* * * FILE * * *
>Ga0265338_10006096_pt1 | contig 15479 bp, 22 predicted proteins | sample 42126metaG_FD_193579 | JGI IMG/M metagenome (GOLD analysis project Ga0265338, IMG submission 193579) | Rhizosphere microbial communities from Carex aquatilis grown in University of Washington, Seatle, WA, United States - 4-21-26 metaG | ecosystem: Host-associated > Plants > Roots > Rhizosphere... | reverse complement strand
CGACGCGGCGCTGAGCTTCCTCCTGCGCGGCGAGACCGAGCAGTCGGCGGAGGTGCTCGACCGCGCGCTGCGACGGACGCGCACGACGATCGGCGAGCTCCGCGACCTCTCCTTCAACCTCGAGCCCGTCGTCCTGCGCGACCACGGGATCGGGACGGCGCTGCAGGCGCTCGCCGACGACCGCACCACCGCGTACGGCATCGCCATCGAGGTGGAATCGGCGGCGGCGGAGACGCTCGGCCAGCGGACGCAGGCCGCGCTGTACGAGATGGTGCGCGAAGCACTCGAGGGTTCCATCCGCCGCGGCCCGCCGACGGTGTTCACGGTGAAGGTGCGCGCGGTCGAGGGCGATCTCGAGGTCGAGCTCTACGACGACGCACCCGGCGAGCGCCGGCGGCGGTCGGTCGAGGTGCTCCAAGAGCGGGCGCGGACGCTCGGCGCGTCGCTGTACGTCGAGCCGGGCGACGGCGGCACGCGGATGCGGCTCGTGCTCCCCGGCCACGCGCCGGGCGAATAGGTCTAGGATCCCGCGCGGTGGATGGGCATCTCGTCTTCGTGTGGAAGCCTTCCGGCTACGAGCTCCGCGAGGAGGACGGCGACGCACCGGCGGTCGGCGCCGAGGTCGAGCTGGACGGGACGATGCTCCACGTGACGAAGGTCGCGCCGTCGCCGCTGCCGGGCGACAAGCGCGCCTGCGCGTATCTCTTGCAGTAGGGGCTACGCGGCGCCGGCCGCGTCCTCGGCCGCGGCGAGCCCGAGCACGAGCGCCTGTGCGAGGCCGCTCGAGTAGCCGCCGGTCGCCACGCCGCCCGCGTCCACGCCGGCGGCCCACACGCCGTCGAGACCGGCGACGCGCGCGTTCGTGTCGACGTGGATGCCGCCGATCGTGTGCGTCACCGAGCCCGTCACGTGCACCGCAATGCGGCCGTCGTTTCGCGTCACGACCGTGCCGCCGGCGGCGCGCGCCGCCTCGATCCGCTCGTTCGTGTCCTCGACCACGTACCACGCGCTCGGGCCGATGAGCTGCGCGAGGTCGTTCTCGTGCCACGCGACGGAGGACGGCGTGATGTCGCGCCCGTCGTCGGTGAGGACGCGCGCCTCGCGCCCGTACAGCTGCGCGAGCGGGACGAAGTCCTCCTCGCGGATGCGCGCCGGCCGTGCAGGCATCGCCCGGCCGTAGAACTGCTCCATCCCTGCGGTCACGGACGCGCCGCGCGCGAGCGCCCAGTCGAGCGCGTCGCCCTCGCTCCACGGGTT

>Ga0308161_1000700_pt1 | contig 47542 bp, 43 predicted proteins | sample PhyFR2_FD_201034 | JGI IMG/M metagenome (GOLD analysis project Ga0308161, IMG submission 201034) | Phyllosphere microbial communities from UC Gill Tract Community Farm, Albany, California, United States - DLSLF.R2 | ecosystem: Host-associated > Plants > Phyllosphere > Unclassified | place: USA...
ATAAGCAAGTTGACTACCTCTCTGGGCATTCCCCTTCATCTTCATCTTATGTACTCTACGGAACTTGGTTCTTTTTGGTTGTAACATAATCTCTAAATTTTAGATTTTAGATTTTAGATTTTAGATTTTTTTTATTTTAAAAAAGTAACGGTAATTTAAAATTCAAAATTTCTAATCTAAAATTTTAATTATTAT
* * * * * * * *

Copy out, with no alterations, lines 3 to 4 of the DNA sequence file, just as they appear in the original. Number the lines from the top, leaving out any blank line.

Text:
>Ga0308161_1000700_pt1 | contig 47542 bp, 43 predicted proteins | sample PhyFR2_FD_201034 | JGI IMG/M metagenome (GOLD analysis project Ga0308161, IMG submission 201034) | Phyllosphere microbial communities from UC Gill Tract Community Farm, Albany, California, United States - DLSLF.R2 | ecosystem: Host-associated > Plants > Phyllosphere > Unclassified | place: USA...
ATAAGCAAGTTGACTACCTCTCTGGGCATTCCCCTTCATCTTCATCTTATGTACTCTACGGAACTTGGTTCTTTTTGGTTGTAACATAATCTCTAAATTTTAGATTTTAGATTTTAGATTTTAGATTTTTTTTATTTTAAAAAAGTAACGGTAATTTAAAATTCAAAATTTCTAATCTAAAATTTTAATTATTAT